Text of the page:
Circa Theatre has had an odd handful of years. The whole environment around the arts has shifted, and audiences with it. Circa’s greatest skill has always been knowing its audience and what they want, so these shifting soils did not disturb it, but simply threw it into an invigorating era of experimentation.
The theatre allowed younger companies into Circa Two, giving outfits like Trick of the Light (The Road That Wasn’t There) and Show Pony (Thomas Monckton’s The Pianist) the chance to prove that their electric, eclectic works can stand strong beside the latest and greatest well-made plays from across the seas.
Circa also pushed the boat out in the work they programmed for themselves, and while this led, as all experiments do, to both successes and failures, it has provoked an evolution in the work they offer. Nowhere is that more clear than in their programme for this year.
While some of the old favourites recur — Roger Hall’s Robin Hood: The Pantomime will see in next Christmas and Robert Lord’s The Travelling Squirrel arrives in September — the programme, which is available in full at circa.co.nz or in a physical form basically anywhere you’d find a flyer, is full of exciting, new and most wonderfully local work.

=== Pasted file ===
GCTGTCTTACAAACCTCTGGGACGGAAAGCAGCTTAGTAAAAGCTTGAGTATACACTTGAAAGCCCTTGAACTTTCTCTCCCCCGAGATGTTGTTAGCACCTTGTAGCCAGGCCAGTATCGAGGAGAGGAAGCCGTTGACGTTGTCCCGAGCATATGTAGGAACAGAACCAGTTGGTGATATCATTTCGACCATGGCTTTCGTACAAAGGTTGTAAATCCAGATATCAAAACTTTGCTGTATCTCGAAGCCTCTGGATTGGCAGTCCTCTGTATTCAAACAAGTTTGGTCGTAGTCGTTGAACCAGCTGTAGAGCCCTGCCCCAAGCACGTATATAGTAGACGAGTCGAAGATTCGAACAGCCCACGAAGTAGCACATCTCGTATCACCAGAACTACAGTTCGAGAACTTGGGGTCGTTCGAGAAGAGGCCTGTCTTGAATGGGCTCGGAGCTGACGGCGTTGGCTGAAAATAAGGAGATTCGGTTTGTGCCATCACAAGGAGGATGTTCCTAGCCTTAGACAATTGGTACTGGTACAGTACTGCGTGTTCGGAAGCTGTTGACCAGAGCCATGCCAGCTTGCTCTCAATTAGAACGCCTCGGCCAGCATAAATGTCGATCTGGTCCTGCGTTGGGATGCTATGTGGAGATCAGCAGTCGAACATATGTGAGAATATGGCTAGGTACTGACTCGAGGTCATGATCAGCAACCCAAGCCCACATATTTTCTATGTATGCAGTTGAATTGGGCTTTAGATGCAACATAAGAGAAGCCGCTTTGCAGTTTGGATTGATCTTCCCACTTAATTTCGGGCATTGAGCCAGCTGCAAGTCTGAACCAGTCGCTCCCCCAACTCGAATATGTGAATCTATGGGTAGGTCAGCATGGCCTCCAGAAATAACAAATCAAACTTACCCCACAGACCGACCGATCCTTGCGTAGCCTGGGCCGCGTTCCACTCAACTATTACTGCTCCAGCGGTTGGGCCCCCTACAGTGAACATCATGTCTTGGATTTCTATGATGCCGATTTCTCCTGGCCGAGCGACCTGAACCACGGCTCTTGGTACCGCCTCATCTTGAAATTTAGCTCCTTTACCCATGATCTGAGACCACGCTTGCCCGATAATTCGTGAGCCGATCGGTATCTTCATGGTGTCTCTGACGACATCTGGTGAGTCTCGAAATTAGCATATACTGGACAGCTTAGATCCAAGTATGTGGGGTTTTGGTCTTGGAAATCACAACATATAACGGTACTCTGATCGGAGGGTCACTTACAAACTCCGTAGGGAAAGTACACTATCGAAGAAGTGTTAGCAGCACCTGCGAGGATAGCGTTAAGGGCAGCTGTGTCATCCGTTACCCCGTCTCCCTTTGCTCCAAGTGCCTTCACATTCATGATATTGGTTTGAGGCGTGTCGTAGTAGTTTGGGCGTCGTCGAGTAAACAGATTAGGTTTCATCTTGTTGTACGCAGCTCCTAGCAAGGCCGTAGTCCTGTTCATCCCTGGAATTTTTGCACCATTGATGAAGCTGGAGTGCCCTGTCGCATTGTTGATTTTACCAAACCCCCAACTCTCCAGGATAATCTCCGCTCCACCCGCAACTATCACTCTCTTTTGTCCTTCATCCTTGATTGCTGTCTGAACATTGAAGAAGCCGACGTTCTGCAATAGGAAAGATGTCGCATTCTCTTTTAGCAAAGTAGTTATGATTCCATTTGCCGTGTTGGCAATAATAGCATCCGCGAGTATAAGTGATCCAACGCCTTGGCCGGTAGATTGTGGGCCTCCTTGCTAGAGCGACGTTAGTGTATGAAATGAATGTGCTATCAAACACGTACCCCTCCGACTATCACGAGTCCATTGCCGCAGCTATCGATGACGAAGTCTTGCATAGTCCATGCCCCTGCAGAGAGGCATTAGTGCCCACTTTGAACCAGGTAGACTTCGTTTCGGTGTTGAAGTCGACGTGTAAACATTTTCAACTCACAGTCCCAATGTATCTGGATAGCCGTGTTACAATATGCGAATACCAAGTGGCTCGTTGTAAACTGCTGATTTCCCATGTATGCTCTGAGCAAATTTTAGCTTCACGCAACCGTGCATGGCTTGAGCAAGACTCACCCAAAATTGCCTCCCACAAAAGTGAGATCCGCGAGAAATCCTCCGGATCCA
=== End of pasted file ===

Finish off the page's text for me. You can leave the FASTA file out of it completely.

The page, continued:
The year starts — it’s on right now actually — with Elisabeth Easther’s Adam Award-winning Seed, a warm hug of a play about several women’s struggles to conceive (or, in some cases, the struggle to conceive of conceiving). I know it’s 2015 and we shouldn’t have to be happy with majority female-led work (both on stage and behind the scenes) gracing one of our bigger stages, but a quick glance through other theatres’ programmes shows us this, unfortunately, is an occasion for celebration.
The young companies are back, too, with Trick of the Light not only filling the September school holidays in Circa Two with their beautiful Bookbinder, but also taking to the main stage in March with Beards! Beards! Beards! They’re keeping the subject matter of that show pretty close to their chests but say there is a clue or three in the title. I’m still stumped.
Also graduating to Circa One is The Pianist, the most fun I had last year in a theatre; and Wake Up Tomorrow, a work from wonderfully named local company Everybody Cool Lives Here, made with disabled youth from across the community.
Circa opened themselves up to the new, and you need only glance through this programme to see that we, the theatre-going public of Wellington, are the ones reaping the benefits. With a new–old BATS and this bold statement of a programme from Circa, it looks like 2015 is going to be a good time to be a fan of the stage in this city.